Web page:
A 1.1-mile stretch of Chestnut Street in University City is about to become home to Philly’s first one-way protected bike lane.
The Philadelphia Streets Department announced Monday that construction work will begin on the Chestnut Street Transportation Project on August 7. The project not only includes the city’s first one-way protected bike lane, running from 45th to 34th, but also “shortening the crossing distance for pedestrians walking [...] and removing one motor vehicle travel lane.”
In addition, left turn lanes will be added.
The lane, which will be located on the north side of Chestnut Street, will be protected by delineator posts and a parking lane.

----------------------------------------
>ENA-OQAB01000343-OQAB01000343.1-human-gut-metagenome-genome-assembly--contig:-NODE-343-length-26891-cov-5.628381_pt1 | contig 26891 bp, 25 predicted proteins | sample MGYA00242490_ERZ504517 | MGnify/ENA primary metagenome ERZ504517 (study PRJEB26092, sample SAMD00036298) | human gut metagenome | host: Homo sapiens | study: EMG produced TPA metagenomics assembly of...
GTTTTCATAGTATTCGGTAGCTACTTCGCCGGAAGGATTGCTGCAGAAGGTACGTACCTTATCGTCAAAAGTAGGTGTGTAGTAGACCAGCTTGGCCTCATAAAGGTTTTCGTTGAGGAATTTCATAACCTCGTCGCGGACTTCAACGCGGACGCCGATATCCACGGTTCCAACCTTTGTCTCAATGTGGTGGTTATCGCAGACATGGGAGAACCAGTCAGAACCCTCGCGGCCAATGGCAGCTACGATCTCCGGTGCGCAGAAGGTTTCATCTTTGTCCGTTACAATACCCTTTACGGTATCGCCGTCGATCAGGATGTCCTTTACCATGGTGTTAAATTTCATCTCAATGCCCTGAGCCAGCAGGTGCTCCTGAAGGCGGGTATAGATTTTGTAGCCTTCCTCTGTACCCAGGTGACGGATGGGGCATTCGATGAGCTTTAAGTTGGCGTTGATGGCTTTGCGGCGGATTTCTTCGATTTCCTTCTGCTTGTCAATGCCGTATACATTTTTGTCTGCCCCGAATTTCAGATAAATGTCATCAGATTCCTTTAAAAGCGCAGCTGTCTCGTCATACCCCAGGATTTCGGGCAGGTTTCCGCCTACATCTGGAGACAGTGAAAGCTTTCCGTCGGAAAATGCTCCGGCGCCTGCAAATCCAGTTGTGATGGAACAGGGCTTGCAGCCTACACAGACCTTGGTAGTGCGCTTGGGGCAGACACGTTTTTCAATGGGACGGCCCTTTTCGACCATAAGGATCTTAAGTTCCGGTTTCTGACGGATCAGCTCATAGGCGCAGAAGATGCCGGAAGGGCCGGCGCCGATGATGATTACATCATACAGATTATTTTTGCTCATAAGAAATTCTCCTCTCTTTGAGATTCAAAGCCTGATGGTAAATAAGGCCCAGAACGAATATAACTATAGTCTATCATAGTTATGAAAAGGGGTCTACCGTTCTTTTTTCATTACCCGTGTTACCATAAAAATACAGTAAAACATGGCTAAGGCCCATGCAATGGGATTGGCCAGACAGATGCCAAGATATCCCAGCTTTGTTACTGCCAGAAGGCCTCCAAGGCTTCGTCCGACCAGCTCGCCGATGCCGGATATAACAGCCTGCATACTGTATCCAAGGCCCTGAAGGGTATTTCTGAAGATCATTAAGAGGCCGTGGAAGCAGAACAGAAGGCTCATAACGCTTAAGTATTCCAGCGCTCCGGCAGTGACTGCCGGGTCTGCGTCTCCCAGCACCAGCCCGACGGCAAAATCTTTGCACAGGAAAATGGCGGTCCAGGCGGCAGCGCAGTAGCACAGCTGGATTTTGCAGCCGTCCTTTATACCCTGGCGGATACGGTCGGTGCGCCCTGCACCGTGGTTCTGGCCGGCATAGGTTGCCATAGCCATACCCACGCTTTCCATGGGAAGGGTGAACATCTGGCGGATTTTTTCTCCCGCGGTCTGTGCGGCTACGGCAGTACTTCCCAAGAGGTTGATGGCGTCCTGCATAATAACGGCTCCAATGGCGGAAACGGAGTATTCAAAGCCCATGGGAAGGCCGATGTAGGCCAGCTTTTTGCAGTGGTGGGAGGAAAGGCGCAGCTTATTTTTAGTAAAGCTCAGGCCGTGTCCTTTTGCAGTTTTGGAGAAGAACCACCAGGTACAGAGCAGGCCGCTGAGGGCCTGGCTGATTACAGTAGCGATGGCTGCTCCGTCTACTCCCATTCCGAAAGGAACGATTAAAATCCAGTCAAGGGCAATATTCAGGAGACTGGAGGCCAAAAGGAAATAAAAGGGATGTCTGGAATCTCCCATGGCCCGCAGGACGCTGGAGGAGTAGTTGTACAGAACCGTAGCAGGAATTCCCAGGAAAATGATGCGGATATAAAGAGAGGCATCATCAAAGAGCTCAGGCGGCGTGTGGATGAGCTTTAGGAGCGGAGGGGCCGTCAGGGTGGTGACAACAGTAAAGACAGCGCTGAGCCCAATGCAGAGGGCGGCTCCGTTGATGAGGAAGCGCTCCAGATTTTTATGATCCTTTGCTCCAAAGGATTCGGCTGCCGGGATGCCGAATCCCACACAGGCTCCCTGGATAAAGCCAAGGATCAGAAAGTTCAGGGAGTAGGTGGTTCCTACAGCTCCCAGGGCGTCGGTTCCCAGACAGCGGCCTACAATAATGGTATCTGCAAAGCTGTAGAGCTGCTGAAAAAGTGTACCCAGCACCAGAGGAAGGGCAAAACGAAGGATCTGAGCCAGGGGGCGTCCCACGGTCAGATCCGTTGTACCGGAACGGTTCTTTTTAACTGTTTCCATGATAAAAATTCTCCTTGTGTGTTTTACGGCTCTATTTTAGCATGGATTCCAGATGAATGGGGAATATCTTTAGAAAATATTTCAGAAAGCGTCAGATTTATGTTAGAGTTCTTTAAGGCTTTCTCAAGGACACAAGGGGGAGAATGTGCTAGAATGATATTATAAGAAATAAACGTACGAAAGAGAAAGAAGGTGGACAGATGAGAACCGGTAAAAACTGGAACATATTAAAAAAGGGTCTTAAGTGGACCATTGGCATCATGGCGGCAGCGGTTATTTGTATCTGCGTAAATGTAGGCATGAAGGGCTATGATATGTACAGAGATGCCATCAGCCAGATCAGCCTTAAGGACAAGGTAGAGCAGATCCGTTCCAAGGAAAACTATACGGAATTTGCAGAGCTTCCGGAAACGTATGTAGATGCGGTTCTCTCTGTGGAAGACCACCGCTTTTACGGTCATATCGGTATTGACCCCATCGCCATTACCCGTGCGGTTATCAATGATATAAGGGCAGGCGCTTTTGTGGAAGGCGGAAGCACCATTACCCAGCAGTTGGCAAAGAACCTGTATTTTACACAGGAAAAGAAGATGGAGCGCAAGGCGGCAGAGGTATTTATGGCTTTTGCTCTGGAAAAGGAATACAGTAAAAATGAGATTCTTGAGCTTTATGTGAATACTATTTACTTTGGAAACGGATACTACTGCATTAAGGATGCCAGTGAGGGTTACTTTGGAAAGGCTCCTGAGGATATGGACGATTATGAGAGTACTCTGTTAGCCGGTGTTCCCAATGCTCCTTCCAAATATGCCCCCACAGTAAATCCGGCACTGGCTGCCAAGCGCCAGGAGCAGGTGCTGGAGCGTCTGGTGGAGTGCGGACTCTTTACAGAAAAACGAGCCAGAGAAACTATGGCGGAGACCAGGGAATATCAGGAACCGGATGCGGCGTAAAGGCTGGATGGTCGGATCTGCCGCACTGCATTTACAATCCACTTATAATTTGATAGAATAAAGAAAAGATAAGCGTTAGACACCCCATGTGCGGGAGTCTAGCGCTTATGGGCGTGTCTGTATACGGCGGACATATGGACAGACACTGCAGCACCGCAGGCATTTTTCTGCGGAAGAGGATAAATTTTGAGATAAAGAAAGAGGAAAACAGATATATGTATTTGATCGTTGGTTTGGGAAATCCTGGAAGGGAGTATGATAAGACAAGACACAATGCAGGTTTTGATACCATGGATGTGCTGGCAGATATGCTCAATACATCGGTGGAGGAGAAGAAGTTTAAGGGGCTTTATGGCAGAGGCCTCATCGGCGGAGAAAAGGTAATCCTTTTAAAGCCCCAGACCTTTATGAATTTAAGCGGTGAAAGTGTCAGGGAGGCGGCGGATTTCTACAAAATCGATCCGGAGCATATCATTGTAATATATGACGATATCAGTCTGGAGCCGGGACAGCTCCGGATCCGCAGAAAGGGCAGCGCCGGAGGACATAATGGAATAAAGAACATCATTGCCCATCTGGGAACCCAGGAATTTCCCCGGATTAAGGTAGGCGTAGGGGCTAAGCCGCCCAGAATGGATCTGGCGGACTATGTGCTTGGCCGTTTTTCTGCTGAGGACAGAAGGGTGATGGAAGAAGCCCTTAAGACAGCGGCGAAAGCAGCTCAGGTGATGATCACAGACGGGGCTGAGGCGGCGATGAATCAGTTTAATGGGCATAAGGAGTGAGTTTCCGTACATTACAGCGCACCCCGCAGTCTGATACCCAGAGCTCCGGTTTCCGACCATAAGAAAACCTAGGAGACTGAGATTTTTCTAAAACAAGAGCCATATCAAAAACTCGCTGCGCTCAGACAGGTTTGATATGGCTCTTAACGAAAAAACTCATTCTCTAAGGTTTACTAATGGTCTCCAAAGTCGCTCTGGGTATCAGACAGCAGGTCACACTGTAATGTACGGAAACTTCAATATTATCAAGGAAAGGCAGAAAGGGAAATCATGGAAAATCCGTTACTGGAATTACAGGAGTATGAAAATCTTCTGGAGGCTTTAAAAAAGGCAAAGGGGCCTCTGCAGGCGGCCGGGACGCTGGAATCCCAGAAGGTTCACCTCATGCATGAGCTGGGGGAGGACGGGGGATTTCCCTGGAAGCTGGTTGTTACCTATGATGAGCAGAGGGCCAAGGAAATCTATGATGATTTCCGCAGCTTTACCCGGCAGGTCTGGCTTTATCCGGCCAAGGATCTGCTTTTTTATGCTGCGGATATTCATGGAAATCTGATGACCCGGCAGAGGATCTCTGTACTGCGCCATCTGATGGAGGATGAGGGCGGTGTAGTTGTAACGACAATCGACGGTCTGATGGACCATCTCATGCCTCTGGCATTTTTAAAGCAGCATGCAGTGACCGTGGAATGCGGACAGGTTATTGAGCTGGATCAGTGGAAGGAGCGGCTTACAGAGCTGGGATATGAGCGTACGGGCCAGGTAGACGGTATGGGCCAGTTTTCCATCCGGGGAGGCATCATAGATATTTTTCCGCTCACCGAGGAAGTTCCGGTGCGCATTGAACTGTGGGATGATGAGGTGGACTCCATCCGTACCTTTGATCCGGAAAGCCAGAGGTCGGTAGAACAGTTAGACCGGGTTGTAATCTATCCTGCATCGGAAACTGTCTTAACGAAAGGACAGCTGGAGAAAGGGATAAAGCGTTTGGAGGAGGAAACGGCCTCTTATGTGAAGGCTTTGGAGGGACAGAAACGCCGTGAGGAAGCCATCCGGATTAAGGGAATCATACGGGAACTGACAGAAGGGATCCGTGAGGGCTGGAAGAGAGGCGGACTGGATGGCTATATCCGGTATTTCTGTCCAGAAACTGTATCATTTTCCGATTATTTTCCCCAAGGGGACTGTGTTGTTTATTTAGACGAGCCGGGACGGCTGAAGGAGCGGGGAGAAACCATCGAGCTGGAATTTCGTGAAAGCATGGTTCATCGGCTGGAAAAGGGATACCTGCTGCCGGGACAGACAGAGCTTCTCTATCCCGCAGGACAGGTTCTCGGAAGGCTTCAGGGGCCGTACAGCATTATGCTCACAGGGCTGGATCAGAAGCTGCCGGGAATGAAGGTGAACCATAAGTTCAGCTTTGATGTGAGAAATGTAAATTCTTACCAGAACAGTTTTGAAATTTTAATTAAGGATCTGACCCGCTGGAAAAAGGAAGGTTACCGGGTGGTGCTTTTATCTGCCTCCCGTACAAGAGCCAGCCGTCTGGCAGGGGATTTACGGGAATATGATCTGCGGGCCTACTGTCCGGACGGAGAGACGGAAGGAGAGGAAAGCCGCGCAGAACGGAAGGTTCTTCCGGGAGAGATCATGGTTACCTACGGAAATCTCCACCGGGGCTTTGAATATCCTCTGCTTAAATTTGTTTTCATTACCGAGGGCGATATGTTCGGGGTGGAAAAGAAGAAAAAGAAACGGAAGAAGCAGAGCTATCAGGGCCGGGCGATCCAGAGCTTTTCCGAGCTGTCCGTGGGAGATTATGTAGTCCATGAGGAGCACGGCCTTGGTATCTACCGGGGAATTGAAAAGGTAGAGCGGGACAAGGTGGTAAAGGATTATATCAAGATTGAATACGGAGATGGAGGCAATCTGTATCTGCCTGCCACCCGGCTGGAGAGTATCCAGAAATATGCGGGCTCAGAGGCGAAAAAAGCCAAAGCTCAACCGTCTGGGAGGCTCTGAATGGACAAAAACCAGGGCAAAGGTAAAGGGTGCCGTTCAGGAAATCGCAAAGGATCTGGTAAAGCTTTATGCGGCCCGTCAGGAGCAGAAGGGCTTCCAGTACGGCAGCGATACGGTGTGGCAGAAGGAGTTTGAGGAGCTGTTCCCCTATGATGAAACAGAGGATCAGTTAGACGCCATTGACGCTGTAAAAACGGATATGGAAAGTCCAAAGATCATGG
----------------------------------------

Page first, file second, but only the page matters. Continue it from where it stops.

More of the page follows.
The news comes after a bill for the bike lane was passed by City Council in June just before council was dismissed for summer recess.
What made this stretch of Chestnut worthy of the city’s first one-way protected bike path? As it stands now, it’s a heavily trafficked section of Chestnut, both by cyclists, pedestrians, and vehicles. It’s also one of the most dangerous—in 2015, 75 percent of crashes on the street happened within 45th and 34th, according to the Philadelphia Streets Department.
When the bike path opens, it will join the ranks of the city’s first two-way protected bike path, which opened in September 2016 on Ryan Avenue in Northeast Philadelphia. In total, Mayor Jim Kenney has pledged to create 30 miles of protected bike lanes in Philly during his tenure.
Construction on the Chestnut Street Transportation Project is expected to take three weeks.
Read the Chestnut Street Transportation Project flyer here for the full breakdown.